CIA boss quits as rift worsens

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The Independent US

The deputy head of the CIA has resigned after a series of confrontations between senior officials and the chief of staff of the agency's newly appointed head.

The deputy head of the CIA has resigned after a series of confrontations between senior officials and the chief of staff of the agency's newly appointed head.

John McLaughlin, who took temporary control of the agency last summer following the resignation of its former director, George Tenet, called his decision to step down after 32 years "purely personal".

But reports suggest the real cause was a series of heated confrontations between senior agency staff and the chief of staff of Porter Goss, the Congressman appointed to head the CIA in September. The chief of staff, Patrick Murray, is said to have treated staff disrespectfully, triggering a wave of resignations. The agent who heads foreign operations, Stephen Kaepes, offered his resignation on Friday but was talked out of it - temporarily, at least - by the White House.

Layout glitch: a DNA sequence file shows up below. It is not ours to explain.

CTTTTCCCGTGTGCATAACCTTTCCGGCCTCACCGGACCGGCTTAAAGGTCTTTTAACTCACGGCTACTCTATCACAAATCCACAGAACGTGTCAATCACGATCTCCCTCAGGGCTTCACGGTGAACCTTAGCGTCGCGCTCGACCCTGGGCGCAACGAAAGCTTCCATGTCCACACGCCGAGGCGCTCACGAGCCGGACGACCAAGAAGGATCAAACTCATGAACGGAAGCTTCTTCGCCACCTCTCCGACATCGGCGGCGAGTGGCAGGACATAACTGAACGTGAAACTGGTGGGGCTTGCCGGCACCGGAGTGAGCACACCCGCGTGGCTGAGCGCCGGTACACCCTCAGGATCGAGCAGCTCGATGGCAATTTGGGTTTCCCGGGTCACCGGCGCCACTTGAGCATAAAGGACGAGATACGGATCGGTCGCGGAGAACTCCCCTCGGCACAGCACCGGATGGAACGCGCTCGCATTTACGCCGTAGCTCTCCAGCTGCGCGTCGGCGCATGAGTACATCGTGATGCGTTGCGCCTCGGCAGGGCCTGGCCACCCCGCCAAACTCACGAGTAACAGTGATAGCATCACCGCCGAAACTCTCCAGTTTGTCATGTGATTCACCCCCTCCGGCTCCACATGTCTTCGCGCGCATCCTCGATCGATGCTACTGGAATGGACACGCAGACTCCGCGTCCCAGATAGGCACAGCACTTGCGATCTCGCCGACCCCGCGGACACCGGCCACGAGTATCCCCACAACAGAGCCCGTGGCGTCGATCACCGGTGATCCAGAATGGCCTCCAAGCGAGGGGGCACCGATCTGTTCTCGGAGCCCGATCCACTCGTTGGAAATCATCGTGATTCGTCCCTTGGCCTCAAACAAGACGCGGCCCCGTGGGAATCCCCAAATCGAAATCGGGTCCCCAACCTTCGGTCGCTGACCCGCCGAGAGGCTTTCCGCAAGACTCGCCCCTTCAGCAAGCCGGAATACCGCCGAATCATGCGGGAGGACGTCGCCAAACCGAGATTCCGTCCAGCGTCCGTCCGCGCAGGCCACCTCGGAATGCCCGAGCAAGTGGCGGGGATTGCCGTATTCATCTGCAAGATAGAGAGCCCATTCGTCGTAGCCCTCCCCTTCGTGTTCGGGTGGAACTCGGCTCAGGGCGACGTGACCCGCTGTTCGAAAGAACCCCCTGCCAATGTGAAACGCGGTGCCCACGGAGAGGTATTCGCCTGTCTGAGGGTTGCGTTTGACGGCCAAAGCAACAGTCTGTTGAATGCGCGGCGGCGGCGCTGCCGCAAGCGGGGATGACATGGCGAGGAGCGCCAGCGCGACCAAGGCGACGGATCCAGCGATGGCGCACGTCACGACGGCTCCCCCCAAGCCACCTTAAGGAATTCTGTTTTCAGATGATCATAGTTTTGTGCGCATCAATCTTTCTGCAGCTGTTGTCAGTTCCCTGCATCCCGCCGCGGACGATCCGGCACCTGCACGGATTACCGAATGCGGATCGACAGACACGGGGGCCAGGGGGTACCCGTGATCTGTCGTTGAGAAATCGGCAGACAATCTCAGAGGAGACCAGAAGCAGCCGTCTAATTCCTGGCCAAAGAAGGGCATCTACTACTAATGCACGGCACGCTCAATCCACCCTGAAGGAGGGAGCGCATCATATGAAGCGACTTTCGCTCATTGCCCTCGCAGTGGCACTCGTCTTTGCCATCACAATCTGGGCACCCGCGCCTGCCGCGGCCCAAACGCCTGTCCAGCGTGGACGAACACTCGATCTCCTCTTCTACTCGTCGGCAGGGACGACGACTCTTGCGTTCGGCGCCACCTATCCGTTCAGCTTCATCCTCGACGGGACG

The events have left the agency in turmoil, with many staff unsure what is going to happen. Various reports say the new chief appears disengaged and refuses to get involved in "personnel matters".

Mr Goss, a Florida Republican who once served in the CIA, formerly chaired the House intelligence committee which had an often tense relationship with the CIA. When he was appointed to head the agency he took four staff members from his committee with him to the CIA's 7th floor executive offices. The staff members were widely known for their abrasive management styles and criticism of the agency's clandestine service. One official told The Washington Post: "I definitely think all this is disrupting people's work. Everybody is waiting for the centipede to drop all his shoes."

After joining the agency in 1972, Mr McLaughlin, an analyst of European and Russian issues, advanced to become a part of its senior leadership. By 2000, he had become Mr Tenet's right-hand man as deputy director of central intelligence. Called "Merlin" by colleagues, he was known for pulling off impromptu magic tricks, like turning a dollar bill into other denominations.

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